Start writing more.

That’s the standard advice you’ll get when you email a writer asking for help.

It’s not great advice, nor is it original. What do you expect for free? Moral of the story — when asking a writer for anything, it never hurts to inquire if they accept PayPal.

I kid of course. But I get this question fairly often and never know how to answer it.

On Writing Well        

Fitness folks typically see writing as a chore, perhaps suffering flashbacks to high school English class when they had to painstakingly analyze George’s actions in Of Mice and Men.


For that reason, many try to avoid writing entirely and instead record a catalog of YouTube videos or podcasts. Or worse, when they do write, they straight-up copy one another’s posts, right down to recycling the same tired metaphors and well-worn Lindsay Lohan rehab jokes.

But being able to write clearly and succinctly is hugely important. It can literally separate you from the pack, especially if said pack is composed of 19 year-olds in Under-Armor tuxedos that use use words like ‘ur’, ‘lol’, and the ubiquitous ‘smh.’

Just think: if a prospective, educated client is scanning the blogs for his next trainer and has the choice between a bro and a bro that understands the difference between there, their, and they’re, all this writing shit might start paying off.

As for me, most of my paying work is either ghost writing or editing – not exactly the type of fare you splash all over your Facebook page amidst a torrid sea of duckface selfies. This week, however, I did get some acknowledgement and with it, the standard question from a few fitness pros about developing their own skills.

Apart from “just write more homie” I don’t have much to say.

I just know what I did. My own n = 1 route to a meager living behind a computer.

But if you’re an aspiring writer, especially an aspiring fitness writer, there are some things you should do.


Lift Weights. Surprised that would be number one? You’d be amazed how many fitness journalists I meet that have the musculature and athleticism of Larry King. Look if you don’t practice what you preach, I really don’t give a shit about your opinions on the subject. You won’t know what you’re talking about. That makes you annoying. #science

Be Educated and Experienced. A coach should have an Exercise Science degree or at least a broad array of certifications, not to mention years of hands-on training experience. A fitness writer has similar obligations. The work I read by journalists without legitimate training backgrounds (not just writing backgrounds) is often deeply flawed as they tend to have poorly honed bullshit detectors.


Examples include the number of fitness writers who bought hook, line, and sinker into things like Wheat Belly, Good Calories, Bad Calories, and Carb Backloading. In these examples, while some of my colleagues were off blaming the obesity epidemic on magic toxins in bread or freely eating piles of pancakes after 9:00 pm (9:30 pm in Newfoundland), I found myself thinking “I’ve seen this bullshit before.”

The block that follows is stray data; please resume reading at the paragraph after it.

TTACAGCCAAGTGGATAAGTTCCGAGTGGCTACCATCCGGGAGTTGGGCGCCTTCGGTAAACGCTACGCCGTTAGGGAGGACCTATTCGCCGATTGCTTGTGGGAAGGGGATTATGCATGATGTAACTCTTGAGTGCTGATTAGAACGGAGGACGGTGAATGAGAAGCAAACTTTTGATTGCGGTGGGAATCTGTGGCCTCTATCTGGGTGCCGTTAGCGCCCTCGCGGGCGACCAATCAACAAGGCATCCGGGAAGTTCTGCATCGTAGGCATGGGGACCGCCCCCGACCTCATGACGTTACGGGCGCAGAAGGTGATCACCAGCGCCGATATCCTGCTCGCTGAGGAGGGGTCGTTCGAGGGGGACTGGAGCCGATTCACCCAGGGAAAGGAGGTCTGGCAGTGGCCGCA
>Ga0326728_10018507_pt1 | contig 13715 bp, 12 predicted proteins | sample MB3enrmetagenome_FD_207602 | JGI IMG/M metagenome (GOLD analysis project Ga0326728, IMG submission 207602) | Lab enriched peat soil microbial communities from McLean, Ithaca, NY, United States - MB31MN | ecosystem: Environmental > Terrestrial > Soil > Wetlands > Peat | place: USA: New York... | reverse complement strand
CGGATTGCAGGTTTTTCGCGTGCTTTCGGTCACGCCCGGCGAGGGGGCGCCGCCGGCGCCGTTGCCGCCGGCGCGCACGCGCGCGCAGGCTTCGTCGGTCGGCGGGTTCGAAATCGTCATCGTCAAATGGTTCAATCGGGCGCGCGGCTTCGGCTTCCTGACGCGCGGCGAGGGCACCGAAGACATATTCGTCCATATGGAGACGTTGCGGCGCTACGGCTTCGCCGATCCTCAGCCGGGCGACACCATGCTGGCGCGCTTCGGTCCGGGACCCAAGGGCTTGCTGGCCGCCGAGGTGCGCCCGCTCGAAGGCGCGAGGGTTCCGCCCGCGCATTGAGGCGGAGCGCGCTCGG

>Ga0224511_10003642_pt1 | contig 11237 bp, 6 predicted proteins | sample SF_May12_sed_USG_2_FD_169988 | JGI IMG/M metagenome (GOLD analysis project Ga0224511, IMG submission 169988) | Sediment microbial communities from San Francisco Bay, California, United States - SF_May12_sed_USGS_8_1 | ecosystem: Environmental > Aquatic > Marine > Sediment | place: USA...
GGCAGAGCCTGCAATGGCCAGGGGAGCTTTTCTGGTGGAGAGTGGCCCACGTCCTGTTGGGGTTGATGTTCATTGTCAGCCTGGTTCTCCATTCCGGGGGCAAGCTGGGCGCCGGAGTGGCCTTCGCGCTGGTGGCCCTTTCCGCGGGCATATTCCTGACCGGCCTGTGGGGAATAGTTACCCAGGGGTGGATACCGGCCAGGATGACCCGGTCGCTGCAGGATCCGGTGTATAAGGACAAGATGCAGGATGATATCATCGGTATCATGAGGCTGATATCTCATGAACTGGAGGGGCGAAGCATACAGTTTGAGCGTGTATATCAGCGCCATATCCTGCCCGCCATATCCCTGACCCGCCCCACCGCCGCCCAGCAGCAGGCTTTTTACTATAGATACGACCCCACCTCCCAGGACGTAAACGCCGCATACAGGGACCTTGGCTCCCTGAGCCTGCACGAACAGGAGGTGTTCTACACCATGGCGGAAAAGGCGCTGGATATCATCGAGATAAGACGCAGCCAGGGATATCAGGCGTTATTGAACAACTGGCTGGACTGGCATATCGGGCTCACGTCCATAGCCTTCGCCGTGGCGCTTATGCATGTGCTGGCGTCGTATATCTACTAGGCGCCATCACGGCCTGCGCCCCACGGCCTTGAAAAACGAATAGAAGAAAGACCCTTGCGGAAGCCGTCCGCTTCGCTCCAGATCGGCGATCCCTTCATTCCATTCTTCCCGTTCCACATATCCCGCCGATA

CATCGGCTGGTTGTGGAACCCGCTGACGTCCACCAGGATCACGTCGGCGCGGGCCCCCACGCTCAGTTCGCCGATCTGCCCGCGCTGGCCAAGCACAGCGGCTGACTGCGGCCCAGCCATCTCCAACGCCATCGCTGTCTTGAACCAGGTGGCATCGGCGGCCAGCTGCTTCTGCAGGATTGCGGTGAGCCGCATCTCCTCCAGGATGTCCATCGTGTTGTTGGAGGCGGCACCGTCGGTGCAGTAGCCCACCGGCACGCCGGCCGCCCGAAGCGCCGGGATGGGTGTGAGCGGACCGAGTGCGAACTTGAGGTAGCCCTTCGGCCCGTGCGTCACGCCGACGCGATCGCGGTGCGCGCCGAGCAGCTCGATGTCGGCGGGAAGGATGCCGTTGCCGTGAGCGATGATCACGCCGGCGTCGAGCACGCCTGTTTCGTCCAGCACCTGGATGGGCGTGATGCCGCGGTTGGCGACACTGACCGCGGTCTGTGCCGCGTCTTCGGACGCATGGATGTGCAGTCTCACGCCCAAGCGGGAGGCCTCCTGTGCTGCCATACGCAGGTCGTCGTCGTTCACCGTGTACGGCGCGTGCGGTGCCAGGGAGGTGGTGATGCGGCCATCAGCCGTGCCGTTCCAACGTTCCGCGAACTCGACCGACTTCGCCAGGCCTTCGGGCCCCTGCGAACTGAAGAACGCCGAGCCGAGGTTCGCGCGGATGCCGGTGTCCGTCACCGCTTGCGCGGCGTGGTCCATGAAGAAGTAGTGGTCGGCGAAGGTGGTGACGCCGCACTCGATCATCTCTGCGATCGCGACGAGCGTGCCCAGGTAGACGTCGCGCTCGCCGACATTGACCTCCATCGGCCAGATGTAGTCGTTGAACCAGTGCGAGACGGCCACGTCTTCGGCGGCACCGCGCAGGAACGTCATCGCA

Have An Open Mind. While the aforementioned bullshit detector is very important (especially in this industry) don’t be afraid to question even your most tightly held beliefs.

I’d bought heavily into the post workout window, to the point that I’d cap my workouts with a sugary workout drink mixed in a noxious gym bathroom. While that certainly didn’t harm me, olfactory scarring notwithstanding, it didn’t help me much either. Lesson learned; knowledge gained.

Do You. My mantra is to always do you. Especially when it comes to what you write about. So if you’re a baseball nerd, then write about that. Don’t start cranking out articles on stubborn calf training. That’s my shit, and I’m the broseph around here.

When you write about stuff you’re not passionate about, it will invariably be boring or derivative. You’ll also recycle bad bodybuilding jokes from 1985 like “lets turn those calves into cows.” Stay out of my kitchen, Emeril. You’ve been warned.

Read Really Good Writing. I find good writing inspiring. But I’m appalled by how few books I actually read today. I have to literally force myself to step away from the computer and attack the growing pile on my desk.

I blame it on my education. In university and college I averaged 2-3 novels a week. So now I’m burnt the fuck out. Still in rehab, I guess. I do, however, read a ton of shit online. And I do read actual books. Seriously Mom. Just not enough of them.

Copy Really Good Writing. Once you discover a writer whose style speaks to you, copy them. Literally, write his or her work out, word for word. Just don’t then pass it off as your own work and expect a check, you creep.

This practice is called copy work. Some truly great writers did this while mastering their craft. It can teach you how word choice matters and how to structure paragraphs and transitions. As I was coming up in fitness I copied TC Luoma and later, James Altucher. I still do.

Write Your Boobs Off. Write for 90 minutes a day. Come hell or high water. I write for about 3 hours a day minimum, and if I screw the pooch for a few days I often write three times that to meet a deadline. Granted it’s how I make money but you should still make writing a daily habit, like trimming your hipster beard or taking a picture of your lunch on Instagram. You know, the important shit.

Edit. I edited fitness articles full time for 5 years. If your goal is to write better, you’ll find no better teacher than having to make disastrous work publication-worthy, quickly. And people wonder why I went grey early?